Dr. Chris Calkins, Professor Emeritus at the University of Nebraska-Lincoln, argues that strong, sustainable trading relationships are based on fact. The key is having a genuinely distinctive product and effectively and credibly communicating what sets it apart. In this exclusive article for the U.S. Sustainability Alliance, Dr. Calkins explains how Nebraska’s focus on beef quality and the science behind it has resulted in continued commercial success. Read Dr. Calkins’ article to learn more. 

Good, sustainable trading relationships are built on trust. The buyer must have confidence that the seller can provide the desired products in the volume needed and at a price that works. There is also a presumption that some level of demand exists for the products in question. That demand can be based on price, quality, product uniqueness, and perceived value. 

I have first-hand experience with one particular strategy to support a good trading relationship. The approach is uncommon, not because it’s risky or because it seldom works. It’s uncommon because success requires a product that truly is distinctive. It relies on sound communication, not just between buyer and seller but also with the end user (consumer). Let me explain.

Consider your personal entry into the trade. There was, no doubt, a steep learning curve. You had to learn about the product you were selling as well as how to conduct the transaction while understanding the inherent risks. One could argue that risk management is the difference between long-term success and failure. It makes sense, then, to consider how to minimize risk. 

How much do you know about the product you are selling? Not just the description, but about the innate properties of the product itself? In many cases, that knowledge comes as a byproduct of experience. Formal education about the product is often lacking. 

What are some benefits of really knowing your product? Assessment of value becomes easier. You can have confidence in what you are saying, and selling, to your customers. And when properly educated, your customers themselves can have a better understanding of the value of the products they are buying. All of these things help to reduce risk. 

But education is a troubling word. We all have images of sitting in a classroom while the instructor delivers a boring lecture about whatever topic is being covered. To be effective, that knowledge needs to be delivered at the right time and in the right way. When done properly, there are many benefits to the process. 

Nebraska is known as The Beef State. Located in the central U.S., we are blessed with the natural resources and infrastructure to raise cattle and economically produce high-quality beef. We have the land, cattle, water, corn, feedlots, and infrastructure. In addition, Nebraska has developed and refined an accelerated beef production system that almost guarantees tender, flavorful beef. In other words, beef from Nebraska delivers on the quality promise. It’s not hype – it’s fact.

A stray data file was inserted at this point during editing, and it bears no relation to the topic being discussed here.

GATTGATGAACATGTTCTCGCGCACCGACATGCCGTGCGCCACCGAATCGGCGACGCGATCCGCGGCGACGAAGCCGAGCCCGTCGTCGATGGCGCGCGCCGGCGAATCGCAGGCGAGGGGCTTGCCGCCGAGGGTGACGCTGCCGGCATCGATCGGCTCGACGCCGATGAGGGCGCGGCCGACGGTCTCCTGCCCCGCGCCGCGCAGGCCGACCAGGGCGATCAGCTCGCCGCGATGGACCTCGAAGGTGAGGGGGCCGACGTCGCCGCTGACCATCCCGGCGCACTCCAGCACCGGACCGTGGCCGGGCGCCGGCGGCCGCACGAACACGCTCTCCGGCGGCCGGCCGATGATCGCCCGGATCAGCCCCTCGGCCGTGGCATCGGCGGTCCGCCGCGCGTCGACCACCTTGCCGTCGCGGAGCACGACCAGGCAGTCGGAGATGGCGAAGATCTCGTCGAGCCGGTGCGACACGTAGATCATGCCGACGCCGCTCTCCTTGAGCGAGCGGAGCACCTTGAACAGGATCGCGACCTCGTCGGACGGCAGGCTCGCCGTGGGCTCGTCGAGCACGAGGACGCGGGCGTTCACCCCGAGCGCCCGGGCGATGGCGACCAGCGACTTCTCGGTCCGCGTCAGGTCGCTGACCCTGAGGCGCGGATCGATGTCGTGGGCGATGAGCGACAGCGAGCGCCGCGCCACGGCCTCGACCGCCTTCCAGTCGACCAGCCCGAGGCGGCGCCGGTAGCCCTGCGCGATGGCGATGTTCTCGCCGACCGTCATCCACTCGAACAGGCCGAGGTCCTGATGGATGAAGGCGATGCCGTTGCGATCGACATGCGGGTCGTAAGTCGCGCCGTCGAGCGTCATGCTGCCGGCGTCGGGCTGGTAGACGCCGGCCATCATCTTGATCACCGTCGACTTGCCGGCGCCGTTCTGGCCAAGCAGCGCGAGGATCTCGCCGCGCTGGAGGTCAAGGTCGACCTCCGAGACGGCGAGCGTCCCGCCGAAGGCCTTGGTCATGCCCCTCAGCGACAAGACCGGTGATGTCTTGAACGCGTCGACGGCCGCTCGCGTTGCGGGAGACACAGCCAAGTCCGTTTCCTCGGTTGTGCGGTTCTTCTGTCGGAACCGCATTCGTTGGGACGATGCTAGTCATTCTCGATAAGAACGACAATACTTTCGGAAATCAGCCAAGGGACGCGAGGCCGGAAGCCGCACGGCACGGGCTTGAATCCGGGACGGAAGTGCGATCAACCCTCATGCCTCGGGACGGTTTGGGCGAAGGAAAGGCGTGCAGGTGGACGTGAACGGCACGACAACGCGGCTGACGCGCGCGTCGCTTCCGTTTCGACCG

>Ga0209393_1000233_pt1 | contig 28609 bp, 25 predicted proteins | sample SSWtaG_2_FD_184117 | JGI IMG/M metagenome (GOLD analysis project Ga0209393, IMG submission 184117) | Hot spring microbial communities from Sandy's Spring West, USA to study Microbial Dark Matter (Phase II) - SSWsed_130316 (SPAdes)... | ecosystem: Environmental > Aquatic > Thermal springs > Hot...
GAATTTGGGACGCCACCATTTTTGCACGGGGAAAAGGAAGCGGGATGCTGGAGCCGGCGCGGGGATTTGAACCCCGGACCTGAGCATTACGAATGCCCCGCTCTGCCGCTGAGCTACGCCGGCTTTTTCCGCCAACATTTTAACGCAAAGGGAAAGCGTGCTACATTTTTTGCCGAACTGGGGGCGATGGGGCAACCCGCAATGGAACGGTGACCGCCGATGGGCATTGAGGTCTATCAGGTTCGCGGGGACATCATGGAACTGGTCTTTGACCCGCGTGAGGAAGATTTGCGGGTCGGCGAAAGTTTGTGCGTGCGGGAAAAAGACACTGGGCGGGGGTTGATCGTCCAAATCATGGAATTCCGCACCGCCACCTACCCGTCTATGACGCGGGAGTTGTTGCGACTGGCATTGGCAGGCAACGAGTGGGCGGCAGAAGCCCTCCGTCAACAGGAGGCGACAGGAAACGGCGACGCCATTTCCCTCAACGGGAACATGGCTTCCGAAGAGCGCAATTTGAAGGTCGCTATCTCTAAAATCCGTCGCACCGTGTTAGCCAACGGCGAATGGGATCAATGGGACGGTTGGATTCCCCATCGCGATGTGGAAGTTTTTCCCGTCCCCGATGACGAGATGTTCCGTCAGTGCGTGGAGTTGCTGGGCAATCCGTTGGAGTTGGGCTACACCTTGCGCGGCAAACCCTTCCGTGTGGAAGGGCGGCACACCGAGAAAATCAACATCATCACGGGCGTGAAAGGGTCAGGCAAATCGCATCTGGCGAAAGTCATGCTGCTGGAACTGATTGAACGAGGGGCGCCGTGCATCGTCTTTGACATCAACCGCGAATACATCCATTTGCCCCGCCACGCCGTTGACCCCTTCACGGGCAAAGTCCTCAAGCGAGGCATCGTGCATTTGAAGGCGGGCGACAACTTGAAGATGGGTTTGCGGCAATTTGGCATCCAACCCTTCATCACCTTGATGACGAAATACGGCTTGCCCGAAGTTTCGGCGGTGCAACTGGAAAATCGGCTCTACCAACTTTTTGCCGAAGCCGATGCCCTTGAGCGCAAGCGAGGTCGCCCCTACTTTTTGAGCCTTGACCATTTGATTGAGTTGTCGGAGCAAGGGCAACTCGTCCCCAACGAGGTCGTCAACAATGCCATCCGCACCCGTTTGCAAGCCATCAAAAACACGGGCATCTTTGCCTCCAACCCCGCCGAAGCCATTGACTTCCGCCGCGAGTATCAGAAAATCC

I’m a retired professor of Animal Science from the University of Nebraska, with a specialty in meat science. I have spent the past 50 years learning, researching, and teaching aspects of meat quality, with a strong focus on beef. The subject is surprisingly complex. In many ways, it’s a combination of animal biology and consumer preference. Consumers help to define quality and biology can be used to enhance those attributes. 

Because agriculture and beef are so important to our state economy, Nebraska has a priority to educate our potential customers about the science behind quality beef and our commitment to excellence. That’s where I come in. For nearly 20 years I’ve traveled the world explaining our process and describing our products. I’ve spent time at trade shows, conducted numerous cutting demonstrations, and made countless presentations to corporate audiences and potential customers describing the science behind our beef quality. Years ago, there was a television company that had the advertising slogan “The quality goes in before the name goes on.” That accurately describes our product. It’s helpful to vendors and customers when they can hear the story from a credible source. I’ve never heard anyone say that they wish they’d bought an item of lower quality. People might have to make a decision based on price. But they always return to quality. 

What’s uncommon is to link this knowledge with promotional efforts. Our Nebraska Director of Agriculture and our Nebraska Secretary of State have ensured we continue to explain the science behind our beef quality. Together we’ve worked to attract distributors willing to keep our products separately identified from generic U.S. beef. Also, we engage with our distributors to communicate with their customers. Bluntly put, customers believe the science message when it’s delivered by a credible academic and the product performs. 

It’s rare to have an academic in such a role. But we’ve seen remarkable and continued success in doing so. Ultimately, science can be used to build better trading relationships based on fact.